Effect of Short Term Growth Hormone Releasing Hormone in Healthy Men

This study has been completed.
Sponsor:
Collaborator:
Information provided by:
Massachusetts General Hospital
ClinicalTrials.gov Identifier:
NCT00850564
First received: February 23, 2009
Last updated: April 15, 2011
Last verified: April 2011

February 23, 2009
April 15, 2011
February 2009
April 2010   (final data collection date for primary outcome measure)
Mean Overnight Growth Hormone [ Time Frame: at 2 weeks (i.e., after 2 weeks of treatment) ] [ Designated as safety issue: No ]
Outcome is mean overnight growth hormone at 2 weeks (i.e., following 2 weeks of treatment with growth hormone releasing hormone). Growth hormone was measured overnight (from 8pm-7:40am) by frequent blood sampling, and the mean is the average of these frequent measurements. The mean measurement at 2 weeks is given here, and, in the statistics section, is statistically compared with the mean measurement before treatment.
Mean overnight growth hormone [ Time Frame: after 2 weeks of treatment then 2 weeks of withdrawal ] [ Designated as safety issue: No ]
Complete list of historical versions of study NCT00850564 on ClinicalTrials.gov Archive Site
Insulin Stimulated Glucose Utilization [ Time Frame: at 2 weeks (i.e., after 2 weeks of treatment) ] [ Designated as safety issue: No ]
Insulin stimulated glucose uptake (M) is the amount of glucose (measured in mg per kg body weight per minute) taken up during the steady state period of a euglycemic hyperinsulinemic clamp. This measure was calculated for minutes 100-120 of euglycemic hyperinsulinemic clamp procedure at 2 weeks (i.e., after 2 weeks treatment with growth hormone releasing hormone). The measurement at 2 weeks is given here, and, in the statistics section, is statistically compared with the measurement before treatment.
Insulin stimulated glucose utilization [ Time Frame: after 2 weeks of treatment then 2 weeks of withdrawal ] [ Designated as safety issue: No ]
Not Provided
Not Provided
 
Effect of Short Term Growth Hormone Releasing Hormone in Healthy Men
Effect of Short Term Growth Hormone Releasing Hormone in Healthy Men

The purpose of this trial is to examine the short-term effects of Growth Hormone Releasing Hormone (GHRH, tesamorelin) administration in healthy men. We hypothesize that GHRH will increase GH pulse height and will not affect insulin sensitivity.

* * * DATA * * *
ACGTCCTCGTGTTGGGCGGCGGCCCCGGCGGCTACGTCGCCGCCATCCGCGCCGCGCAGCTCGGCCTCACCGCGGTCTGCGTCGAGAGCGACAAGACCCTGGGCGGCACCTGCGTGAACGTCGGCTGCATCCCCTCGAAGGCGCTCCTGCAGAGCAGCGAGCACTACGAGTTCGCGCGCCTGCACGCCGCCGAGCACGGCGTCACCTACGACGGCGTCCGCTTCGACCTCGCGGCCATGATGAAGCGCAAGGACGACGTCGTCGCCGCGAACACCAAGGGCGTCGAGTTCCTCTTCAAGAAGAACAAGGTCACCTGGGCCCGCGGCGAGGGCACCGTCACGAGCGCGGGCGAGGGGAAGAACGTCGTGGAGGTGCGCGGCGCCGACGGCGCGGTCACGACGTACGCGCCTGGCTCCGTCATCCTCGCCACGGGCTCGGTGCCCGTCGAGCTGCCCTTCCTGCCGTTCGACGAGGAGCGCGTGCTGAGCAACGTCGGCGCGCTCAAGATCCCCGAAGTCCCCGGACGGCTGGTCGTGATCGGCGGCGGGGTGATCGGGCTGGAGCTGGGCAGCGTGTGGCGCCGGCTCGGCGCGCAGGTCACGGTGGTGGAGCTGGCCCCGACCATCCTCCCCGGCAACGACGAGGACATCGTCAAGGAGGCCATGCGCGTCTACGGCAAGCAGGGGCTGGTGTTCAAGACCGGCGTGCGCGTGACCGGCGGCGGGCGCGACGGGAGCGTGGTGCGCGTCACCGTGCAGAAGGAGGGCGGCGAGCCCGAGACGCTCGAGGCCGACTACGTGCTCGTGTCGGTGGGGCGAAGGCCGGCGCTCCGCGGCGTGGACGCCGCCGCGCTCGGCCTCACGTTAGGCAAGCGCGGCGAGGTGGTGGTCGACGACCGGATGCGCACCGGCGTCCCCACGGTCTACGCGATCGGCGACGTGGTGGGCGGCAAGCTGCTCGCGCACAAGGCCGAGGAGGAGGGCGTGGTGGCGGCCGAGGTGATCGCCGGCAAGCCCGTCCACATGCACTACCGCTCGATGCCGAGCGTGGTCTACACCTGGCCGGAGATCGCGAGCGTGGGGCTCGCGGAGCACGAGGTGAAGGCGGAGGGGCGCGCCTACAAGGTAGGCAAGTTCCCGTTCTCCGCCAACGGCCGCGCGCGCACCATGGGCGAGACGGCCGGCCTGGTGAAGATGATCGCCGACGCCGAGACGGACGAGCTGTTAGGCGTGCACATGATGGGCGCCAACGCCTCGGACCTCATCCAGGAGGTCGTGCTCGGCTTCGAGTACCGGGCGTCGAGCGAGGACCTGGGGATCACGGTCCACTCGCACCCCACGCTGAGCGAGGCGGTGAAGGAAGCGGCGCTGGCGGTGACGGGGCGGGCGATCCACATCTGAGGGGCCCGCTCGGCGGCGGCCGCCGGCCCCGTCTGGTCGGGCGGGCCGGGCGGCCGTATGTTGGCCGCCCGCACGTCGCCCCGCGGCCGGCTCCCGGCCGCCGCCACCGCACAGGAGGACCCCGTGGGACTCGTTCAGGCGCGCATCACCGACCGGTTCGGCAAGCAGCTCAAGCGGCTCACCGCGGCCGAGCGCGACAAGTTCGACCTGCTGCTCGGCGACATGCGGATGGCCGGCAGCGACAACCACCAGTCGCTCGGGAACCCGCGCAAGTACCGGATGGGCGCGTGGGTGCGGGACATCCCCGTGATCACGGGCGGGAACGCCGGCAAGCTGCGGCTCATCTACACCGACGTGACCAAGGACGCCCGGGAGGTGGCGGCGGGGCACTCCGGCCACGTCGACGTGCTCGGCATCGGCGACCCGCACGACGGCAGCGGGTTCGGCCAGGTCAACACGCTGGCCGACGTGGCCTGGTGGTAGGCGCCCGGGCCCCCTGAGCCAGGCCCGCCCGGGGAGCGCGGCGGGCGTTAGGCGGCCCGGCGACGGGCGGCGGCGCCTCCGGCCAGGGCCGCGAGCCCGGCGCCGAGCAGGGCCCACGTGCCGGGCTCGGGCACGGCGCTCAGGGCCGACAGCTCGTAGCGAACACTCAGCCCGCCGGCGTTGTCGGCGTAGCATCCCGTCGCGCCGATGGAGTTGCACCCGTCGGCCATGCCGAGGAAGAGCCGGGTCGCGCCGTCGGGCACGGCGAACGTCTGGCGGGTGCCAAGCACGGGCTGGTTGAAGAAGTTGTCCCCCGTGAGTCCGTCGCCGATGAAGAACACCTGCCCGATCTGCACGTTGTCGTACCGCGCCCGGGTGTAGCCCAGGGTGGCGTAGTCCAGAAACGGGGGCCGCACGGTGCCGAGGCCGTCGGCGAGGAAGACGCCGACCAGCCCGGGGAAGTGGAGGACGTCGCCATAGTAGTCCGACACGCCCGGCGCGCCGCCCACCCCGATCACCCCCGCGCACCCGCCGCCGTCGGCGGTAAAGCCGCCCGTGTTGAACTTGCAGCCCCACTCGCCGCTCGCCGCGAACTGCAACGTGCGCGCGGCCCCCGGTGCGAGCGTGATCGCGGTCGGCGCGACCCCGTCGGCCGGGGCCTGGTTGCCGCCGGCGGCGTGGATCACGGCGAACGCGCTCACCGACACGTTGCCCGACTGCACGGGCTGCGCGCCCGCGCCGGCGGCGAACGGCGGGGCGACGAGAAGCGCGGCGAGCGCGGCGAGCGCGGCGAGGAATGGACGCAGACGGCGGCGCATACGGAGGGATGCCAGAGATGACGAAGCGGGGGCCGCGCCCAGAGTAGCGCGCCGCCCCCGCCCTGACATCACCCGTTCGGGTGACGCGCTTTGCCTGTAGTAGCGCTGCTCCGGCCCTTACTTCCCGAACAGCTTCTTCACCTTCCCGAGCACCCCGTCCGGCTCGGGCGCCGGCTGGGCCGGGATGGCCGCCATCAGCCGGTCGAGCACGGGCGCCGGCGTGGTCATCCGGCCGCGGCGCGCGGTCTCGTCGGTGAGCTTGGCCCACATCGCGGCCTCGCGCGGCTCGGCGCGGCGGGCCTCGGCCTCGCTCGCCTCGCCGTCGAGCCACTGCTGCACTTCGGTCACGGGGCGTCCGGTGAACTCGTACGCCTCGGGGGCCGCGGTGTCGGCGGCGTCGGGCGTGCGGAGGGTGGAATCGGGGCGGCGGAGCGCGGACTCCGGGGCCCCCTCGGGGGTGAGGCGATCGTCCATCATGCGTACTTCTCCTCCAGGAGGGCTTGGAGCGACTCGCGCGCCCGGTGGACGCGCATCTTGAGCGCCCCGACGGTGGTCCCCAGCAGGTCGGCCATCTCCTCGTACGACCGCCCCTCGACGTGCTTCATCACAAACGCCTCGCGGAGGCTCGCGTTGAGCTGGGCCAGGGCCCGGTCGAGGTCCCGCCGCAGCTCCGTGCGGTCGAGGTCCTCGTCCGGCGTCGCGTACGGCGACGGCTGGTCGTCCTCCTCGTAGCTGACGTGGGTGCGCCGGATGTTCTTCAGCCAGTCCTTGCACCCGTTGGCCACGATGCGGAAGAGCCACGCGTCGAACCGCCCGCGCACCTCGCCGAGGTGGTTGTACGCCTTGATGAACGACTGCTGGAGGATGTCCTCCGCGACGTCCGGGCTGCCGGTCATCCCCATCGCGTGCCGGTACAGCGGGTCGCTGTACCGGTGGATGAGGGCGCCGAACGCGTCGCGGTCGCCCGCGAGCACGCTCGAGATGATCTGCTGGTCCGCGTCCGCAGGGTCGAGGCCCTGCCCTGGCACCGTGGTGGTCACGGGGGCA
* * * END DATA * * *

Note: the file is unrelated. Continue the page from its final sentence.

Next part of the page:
The primary objective of this study is to determine the effects of growth hormone releasing hormone (Tesamorelin) on endogenous overnight growth hormone secretion and pulsatility, as well as insulin-stimulated glucose uptake. Healthy male subjects will receive 2mg Tesamorelin, subcutaneously, daily for two weeks. At baseline and after two weeks of treatment, we will assess overnight growth hormone by frequent sampling as well as insulin stimulated glucose uptake by clamp. Subjects will then stop the Tesamorelin and will return for an identical assessment after a 2 week withdrawal period.

Interventional
Not Provided
Intervention Model: Single Group Assignment
Masking: Open Label
Primary Purpose: Treatment
Healthy Volunteers
Drug: Growth Hormone Releasing Hormone (Tesamorelin)
Tesamorelin 2mg subcutaneous daily x 2 weeks
Other Name: Tesamorelin
Experimental: Growth Hormone Releasing Hormone
Growth Hormone Releasing Hormone (Tesamorelin) 2mg by subcutaneous injection once daily
Intervention: Drug: Growth Hormone Releasing Hormone (Tesamorelin)

*   Includes publications given by the data provider as well as publications identified by ClinicalTrials.gov Identifier (NCT Number) in Medline.
 
Completed
15
April 2010
April 2010   (final data collection date for primary outcome measure)

Inclusion Criteria:

  • Men aged 18-60 years
  • BMI > 20kg/m2 and <35kg/m2

Exclusion Criteria:

  • Use of anti-diabetic agents, Megace, testosterone or any steroid use within 6 months of the study
  • Use of GH or growth hormone stimulating peptides within six months of starting the study
  • Change in lipid lowering or antihypertensive regimen within 3 months of screening
  • Fasting blood sugar > 126 mg/dL, SGOT > 2.5 times ULN, Hgb < 12.0 g/dL, creatinine > 1.4 mg/dL
  • Carpal tunnel syndrome
  • Severe chronic illness or active malignancy or history of pituitary malignancy or history of colon cancer
  • For men, history of prostate cancer or evidence of prostate malignancy by PSA > 5 ng/mL
  • Prior history of hypopituitarism, head irradiation or any other condition known to affect the GH axis
  • Weight < 110 lbs.
Male
18 Years to 60 Years
Yes
Contact information is only displayed when the study is recruiting subjects
United States
 
NCT00850564
DK63639B, R01DK063639
No
Steven K. Grinspoon, MD, Massachusetts General Hospital
Massachusetts General Hospital
National Institute of Diabetes and Digestive and Kidney Diseases (NIDDK)
Principal Investigator: Steven K Grinspoon, M.D. Massachusetts General Hospital
Massachusetts General Hospital
April 2011

ICMJE     Data element required by the International Committee of Medical Journal Editors and the World Health Organization ICTRP